Art Museum

Uncovering the Early Years of Gustav Metzger, 1945-1959

Uncovering the Early Years of Gustav Metzger, 1945-1959

Uncovering the Early Years of Gustav Metzger, 1945-1959

This exhibition, which includes work from Metzger’s formative years, much of it previously unseen, sheds light on the artist’s search for his own aesthetic language prior to his ‘auto-destructive’ period. The early Metzger was actively trying out many styles, methods, and techniques in an active search for his own métier, as the visitor to this show can clearly see. It is organized by the Ben Uri Research Unit and the Gustav Metzger Foundation, with an accompanying publication and discussion series, and it focuses on Metzger’s relationship with David Bomberg, a renowned artist who served as Metzger’s art teacher and confidante at the Borough Polytechnic, now South Bank University in London, from 1945 to 1946 and again from 1949 to 1953.

A crucial whetstone for Metzger

Metzger’s participation in life drawing classes with the “later” Bomberg — classes also attended by fellow Jewish-born artists Frank Auerbach and Leon Kossoff — provided a crucial whetstone for Metzger in terms of clarifying his own direction, according to the useful interpretative commentary on the gallery walls. A letter from Bomberg to Metzger, effectively ending their relationship in late 1953, is among the materials on display in the exhibition’s vitrines, a scenario that Baird delves deeper into in her insightful piece in the catalogue.

Figuration and its antithesis

The co-curators have exploited the gallery’s tight gap between the left and right walls to create a counterpoint dialogue between figuration and its antithesis, which I also see as formative in the development of Metzger’s practice. Indeed, Henry Moore’s reaction to Metzger’s offer to be his assistant in 1945, in which he advised Metzger to first develop abilities in life-drawing, was likely an influence in Metzger’s subsequent seven-year pursuit of comparable skills. Thirteen of the exhibition’s physical works are figuratively related.

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A portrait of Ernest Royalton-Kisch

The headline visual picture for the Ben Uri show is a portrait of Ernest Royalton-Kisch from 1950. Royalton-Kisch, a former military captain and later a solicitor, was essential in Metzger’s professional success, however he reportedly declined to take the image when it was handed to him by Metzger.

The first of the gallery's global projects

“A surrealistic phase”

A piece titled Selbst Bildnis Eines Unbeflecken AD 1946 was among the paintings discovered in a relative’s attic in north London in 2014 when a seemingly lost collection of Metzger’s early material was discovered. The curators have translated this as Self-Portrait: An Undefiled, albeit “unsullied” could be a better adjective. As though representing the inner chimera of a numinous personality, recognizably that of a youthful Metzger, en-wombed in a fluidity of components, with genitals on display, yet with a general mood of ambiguity, I view this painting as “Gustav in embryo.” Metzger grew fascinated with aspects of embryology in the second half of the 1940s, parallel to taking classes with Bomberg, according to Baird’s study, continuing what Metzger later described as “a surrealistic phase” in his practice.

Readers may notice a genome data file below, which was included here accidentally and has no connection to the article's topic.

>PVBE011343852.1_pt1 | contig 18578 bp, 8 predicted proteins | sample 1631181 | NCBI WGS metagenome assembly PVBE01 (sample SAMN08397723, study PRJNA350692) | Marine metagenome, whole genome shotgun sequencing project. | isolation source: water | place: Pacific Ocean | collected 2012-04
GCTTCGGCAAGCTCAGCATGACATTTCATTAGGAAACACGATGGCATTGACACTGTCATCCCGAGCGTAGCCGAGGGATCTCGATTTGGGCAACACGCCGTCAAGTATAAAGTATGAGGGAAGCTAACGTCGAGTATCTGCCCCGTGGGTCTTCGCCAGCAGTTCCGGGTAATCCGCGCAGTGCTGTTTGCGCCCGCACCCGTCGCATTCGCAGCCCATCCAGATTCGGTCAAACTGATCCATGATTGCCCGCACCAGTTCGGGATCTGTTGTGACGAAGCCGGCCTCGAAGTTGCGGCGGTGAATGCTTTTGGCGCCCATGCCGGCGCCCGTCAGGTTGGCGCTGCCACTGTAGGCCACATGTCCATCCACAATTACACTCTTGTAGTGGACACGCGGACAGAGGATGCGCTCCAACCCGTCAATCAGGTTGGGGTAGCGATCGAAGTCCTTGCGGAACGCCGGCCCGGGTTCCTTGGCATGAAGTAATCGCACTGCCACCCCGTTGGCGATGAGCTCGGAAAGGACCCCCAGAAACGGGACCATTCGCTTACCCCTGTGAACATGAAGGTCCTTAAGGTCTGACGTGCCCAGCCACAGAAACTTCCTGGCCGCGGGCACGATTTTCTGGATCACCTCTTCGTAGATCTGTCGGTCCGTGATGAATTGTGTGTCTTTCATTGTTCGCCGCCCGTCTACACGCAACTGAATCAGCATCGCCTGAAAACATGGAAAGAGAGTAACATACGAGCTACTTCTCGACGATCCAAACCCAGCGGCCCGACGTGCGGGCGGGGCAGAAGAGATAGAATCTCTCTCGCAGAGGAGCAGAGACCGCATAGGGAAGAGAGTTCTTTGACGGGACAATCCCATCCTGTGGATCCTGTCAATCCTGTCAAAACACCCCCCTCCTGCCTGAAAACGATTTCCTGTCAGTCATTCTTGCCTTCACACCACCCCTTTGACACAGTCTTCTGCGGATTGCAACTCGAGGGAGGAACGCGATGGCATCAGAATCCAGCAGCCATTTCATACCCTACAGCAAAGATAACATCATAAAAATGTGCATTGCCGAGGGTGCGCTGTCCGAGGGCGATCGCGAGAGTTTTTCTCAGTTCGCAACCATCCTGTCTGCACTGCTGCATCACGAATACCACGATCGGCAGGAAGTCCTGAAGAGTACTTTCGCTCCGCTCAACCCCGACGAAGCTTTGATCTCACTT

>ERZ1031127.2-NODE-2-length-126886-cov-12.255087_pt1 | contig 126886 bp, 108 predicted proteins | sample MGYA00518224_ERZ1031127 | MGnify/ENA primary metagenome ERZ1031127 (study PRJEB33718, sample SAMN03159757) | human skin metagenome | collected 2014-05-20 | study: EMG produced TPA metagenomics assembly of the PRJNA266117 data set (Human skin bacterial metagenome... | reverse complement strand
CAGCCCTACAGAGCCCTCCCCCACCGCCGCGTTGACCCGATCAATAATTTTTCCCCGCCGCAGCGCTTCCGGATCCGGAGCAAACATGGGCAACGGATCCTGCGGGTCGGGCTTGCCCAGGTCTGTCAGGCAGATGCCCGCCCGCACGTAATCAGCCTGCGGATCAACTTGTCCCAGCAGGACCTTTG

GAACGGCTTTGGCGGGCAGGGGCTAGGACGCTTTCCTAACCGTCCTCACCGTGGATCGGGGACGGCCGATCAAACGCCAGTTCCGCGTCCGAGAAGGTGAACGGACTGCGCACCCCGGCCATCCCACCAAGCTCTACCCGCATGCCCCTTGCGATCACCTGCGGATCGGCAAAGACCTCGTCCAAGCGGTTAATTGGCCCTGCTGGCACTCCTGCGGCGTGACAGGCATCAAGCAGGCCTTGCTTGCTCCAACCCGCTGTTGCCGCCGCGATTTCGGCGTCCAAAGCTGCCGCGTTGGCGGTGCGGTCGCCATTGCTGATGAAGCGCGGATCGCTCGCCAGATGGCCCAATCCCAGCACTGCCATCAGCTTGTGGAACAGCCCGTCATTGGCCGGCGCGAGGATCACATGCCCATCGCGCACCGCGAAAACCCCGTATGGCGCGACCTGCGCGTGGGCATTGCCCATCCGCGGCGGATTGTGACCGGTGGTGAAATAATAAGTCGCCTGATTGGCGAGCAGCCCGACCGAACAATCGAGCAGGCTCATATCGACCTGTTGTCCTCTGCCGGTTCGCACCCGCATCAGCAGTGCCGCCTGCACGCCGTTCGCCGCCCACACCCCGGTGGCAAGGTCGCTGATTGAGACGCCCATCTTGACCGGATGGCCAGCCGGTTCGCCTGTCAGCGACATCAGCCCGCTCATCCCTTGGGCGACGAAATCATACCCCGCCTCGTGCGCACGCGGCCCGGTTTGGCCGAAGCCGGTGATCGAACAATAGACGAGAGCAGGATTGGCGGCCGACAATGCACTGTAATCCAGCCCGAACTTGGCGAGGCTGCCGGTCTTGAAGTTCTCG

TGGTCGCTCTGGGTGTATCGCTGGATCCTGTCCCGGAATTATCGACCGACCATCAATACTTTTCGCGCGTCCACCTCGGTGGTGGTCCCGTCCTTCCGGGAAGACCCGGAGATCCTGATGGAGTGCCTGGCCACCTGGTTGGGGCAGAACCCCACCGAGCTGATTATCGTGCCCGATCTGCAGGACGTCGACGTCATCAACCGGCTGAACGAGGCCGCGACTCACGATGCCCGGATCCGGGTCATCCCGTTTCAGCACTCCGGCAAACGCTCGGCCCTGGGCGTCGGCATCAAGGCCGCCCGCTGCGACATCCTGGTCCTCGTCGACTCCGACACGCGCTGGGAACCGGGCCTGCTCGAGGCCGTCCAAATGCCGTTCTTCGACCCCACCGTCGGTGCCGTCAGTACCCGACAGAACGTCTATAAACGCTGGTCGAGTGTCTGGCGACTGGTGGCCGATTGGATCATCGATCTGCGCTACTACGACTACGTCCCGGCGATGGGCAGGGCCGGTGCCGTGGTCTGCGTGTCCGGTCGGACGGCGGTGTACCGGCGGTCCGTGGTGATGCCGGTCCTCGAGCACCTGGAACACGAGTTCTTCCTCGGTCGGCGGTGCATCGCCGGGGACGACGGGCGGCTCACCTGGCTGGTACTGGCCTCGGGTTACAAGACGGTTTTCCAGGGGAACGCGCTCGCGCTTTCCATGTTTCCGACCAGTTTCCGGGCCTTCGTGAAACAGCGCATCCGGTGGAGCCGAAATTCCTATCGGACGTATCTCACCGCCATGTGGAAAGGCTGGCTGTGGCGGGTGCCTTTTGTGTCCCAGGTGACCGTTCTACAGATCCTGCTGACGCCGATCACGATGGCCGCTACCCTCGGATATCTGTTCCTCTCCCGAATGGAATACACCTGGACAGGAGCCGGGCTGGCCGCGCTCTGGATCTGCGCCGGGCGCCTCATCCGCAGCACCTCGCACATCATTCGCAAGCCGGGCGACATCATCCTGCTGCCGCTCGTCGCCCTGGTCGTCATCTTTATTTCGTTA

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The City and Eroica

Two more early works, Dissolution of the City and Eroica, Funeral March, both dated 1946, are on the opposite wall. These show Metzger’s reasonably assured manner with depersonalized dimensions, with a succession of intersecting lines and colors that merge and flow together as though in musical sequence, even at the age of 20. In both cases, we get the impression that Metzger is grappling with the psychological effects of the war and its sad consequences for many people, including his parents and older brother, who were murdered by the National Socialists.

The first of the gallery’s global projects

Despite being known for his anti-capitalist stance before his death in March 2017, aspects of Metzger’s posthumous work are now being supported by the leading global cultural powerhouse Hauser & Wirth, which is currently presenting works by Metzger at its Somerset space, including an installation of his “auto-creative” liquid crystal light-based practices. Metzger’s exhibition will be “the first of the gallery’s global projects to implement a new carbon budget,” according to Hauser & Wirth, which was inspired by Metzger’s strong call in the last decade of his life to “remember nature” as a countermeasure to species extinction caused by destructive human forces.

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